The Upcoming Election: Overcoming Corrupted Leadership in Kurdistan
Kurdishaspect.com - By Rauf Naqishbendi
” I do have an unyielding belief that all people yearn for certain things: the ability to speak your mind and have a say in how you are governed, confidence in the rule of law and the equal administration of justice, government that is transparent and doesn't steal from the people, the freedom to live as you choose. These are not just American ideas. They are human rights. And that is why we will support them everywhere. “ President Barack Obama
Election is a democratic procedure, not a contest about the personalities and popularity of the candidates. On both the local and national levels, elections should be a process of electing capable individuals who can manage the affairs of their constituents. Democracy is a new political phenomenon in Kurdistan . It started in the 1990s with the help of the United States , who provided protection for the Iraqi Kurds. Most importantly, it marked the end of Kurdish Civil War through peacemaking between the two Kurdish rival leaders, Barzani and Talabani. Even though Kurdistan of Iraq is anything but democratic, at least people are allowed to cast their vote for the political parties. This inquiry dissects the dangers facing Iraqi Kurds and how to obviate them, and the roadmap to true democracy and subsequent economic prosperity.
The prevailing power struggle between the two Kurdish rival leaders, Barzani and Talabani, has had the most devastating impact on the Kurdish cause for freedom and Kurdish recognition for more than four decades. These two leaders have divided Kurdistan. Each has his own cronies and separate militia armed forces. They have control over the appointment of all high-ranking government posts and other public offices. Barzani and Talabani have an exclusive club, and nonmembers are deprived from well-paying public and government jobs and all other contracts granted by the government. In the meantime, the full budget for the Kurdistan region has been divided among the two leaders, from which they siphon every dollar they possibly can into their own coffers, leaving the general public deprived from their entitlement. In a nutshell, Barzani and Talabani have no concern for their people’s hardship and the people’s rights, using their power and political influence to advance their own personal and family interests.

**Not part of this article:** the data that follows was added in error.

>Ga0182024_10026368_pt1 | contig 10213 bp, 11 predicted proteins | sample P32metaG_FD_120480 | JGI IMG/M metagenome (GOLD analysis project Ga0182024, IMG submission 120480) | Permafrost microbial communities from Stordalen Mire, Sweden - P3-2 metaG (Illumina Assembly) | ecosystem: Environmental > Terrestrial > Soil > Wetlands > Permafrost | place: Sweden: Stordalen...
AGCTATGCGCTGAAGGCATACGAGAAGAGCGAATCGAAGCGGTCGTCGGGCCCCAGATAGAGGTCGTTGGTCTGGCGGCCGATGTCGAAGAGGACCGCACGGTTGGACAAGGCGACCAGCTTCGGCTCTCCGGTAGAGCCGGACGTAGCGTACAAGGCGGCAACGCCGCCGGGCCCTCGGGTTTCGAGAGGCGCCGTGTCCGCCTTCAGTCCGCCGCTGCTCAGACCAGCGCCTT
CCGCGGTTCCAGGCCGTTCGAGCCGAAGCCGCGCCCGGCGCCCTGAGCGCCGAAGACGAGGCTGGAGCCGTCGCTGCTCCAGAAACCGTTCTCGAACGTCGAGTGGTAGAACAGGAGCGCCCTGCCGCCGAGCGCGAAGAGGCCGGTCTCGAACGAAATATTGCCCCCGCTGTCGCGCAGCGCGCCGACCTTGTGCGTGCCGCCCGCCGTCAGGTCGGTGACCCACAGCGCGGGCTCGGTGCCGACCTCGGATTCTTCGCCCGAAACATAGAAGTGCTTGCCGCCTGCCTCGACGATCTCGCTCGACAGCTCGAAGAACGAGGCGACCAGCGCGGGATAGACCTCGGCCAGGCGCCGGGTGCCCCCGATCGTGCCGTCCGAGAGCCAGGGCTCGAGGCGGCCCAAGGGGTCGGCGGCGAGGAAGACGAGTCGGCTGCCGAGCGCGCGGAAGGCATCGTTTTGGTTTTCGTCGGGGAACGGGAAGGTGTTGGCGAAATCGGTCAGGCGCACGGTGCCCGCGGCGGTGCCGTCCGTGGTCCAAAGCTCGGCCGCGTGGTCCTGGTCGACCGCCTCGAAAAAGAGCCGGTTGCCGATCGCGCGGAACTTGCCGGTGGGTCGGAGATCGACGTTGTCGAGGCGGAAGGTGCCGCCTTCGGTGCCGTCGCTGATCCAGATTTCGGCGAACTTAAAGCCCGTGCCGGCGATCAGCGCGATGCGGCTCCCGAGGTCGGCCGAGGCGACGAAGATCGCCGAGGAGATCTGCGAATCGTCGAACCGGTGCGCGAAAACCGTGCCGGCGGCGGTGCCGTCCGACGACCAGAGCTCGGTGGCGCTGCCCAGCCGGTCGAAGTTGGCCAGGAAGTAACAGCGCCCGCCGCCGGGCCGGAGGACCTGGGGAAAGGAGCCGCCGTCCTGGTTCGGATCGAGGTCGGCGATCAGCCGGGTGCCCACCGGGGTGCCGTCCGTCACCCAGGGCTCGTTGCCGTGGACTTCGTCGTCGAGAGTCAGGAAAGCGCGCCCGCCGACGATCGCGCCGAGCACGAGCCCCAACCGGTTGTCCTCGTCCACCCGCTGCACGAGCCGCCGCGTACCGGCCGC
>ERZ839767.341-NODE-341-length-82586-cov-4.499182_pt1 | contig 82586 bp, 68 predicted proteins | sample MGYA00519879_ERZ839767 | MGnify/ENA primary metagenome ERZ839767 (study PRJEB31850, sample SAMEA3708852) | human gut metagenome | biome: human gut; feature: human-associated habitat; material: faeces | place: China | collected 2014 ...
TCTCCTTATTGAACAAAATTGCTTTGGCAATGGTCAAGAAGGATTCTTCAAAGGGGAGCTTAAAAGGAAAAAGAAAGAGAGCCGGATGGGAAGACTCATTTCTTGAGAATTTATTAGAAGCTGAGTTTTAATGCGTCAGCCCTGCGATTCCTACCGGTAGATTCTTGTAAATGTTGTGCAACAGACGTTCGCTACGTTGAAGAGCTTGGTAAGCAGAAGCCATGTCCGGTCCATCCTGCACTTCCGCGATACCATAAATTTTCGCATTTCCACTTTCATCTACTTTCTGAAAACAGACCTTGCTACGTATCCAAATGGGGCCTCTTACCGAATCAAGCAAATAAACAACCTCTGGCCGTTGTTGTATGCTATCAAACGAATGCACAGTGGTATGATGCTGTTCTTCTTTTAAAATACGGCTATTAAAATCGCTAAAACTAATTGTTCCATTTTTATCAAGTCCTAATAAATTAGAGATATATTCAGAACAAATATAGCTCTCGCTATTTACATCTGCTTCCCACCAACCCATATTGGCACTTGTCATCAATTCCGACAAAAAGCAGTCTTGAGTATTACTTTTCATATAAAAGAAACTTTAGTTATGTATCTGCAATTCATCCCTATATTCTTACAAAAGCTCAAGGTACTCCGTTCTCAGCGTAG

People in Kurdistan must realize that social justice and economic prosperity cannot be achieved under the current circumstances, where unethical and corrupted leadership reign. Therefore, it is incumbent on the people to use every civilized means on every possible occasion to free themselves from leaders who are in utter disconnect with the people’s well-being and inspiration.
In just about a month an election will be held. In the short run, the outcome of this election will not serve as a social contract whereby people will attain their rights as citizens, abrogating the leadership of corrupted looters. The first thing Kurds need to do is to cleanse their government from these corrupted officials who have used the blood of their people to advance their own interests. This is not a reform, but rather bringing the criminal elements of the society to justice. These criminals should not be free with impunity but rather should be held responsible for all their actions, past and present.
It is imperative that the armed militia headed by the two leaders be submitted to the control of the regional government. In the past, the lives and blood of the members of these militia groups have been used frequently in the power struggle confrontations between the two leaders, and the same can happen again in the future should any confrontation arise between the two. Rendering these militia groups as a national army under the government, independent of political parties, will leave no blood for the power mangers to shed during their confrontations. With regard to the national budget, it should be under the control of government and used for the good of greater public, instead of being used by Talabani and Barzani as their own family money. The national budget should be used at the discretion of Parliament, to be appropriated to social programs according to the needs and priorities of the people, with measures in place to provide for accountability.
The problem with this election is that it does not address any of the aforementioned debilitating social, national, or economic problems. One might say the election is completely useless because the makeup of the parliament is predetermined and the rule of election is outlined and agreed upon by the old oligarchy. But there is one thing that might make a difference, and that is the reformist group headed by Nosherwan Mustafa, who has squeezed his group’s name into the list of the political parties. Even this will not immediately end the practices of the corrupted current leadership, but it promises affirmative changes upon the reformist group’s victory, but until then people must ask their leaders for transparency and accountability.
Should there be any glimpse of hope in this election, it is the one that is accompanies the reformist group. Their success may not immediately bring about the desired reformation and elimination of ubiquitous corruption, but it is a crucial development. Their success will move Kurdistan toward a better future and more desirable leadership. They will face nasty hurdles and many barriers in fighting the self-imposed leaders who have taken the people’s silence for granted. Overall, a vote for the reformist group is the right step in the right direction. Nevertheless, how well this group progresses in their reformation endeavors will depend on their perseverance in attaining their ideals.
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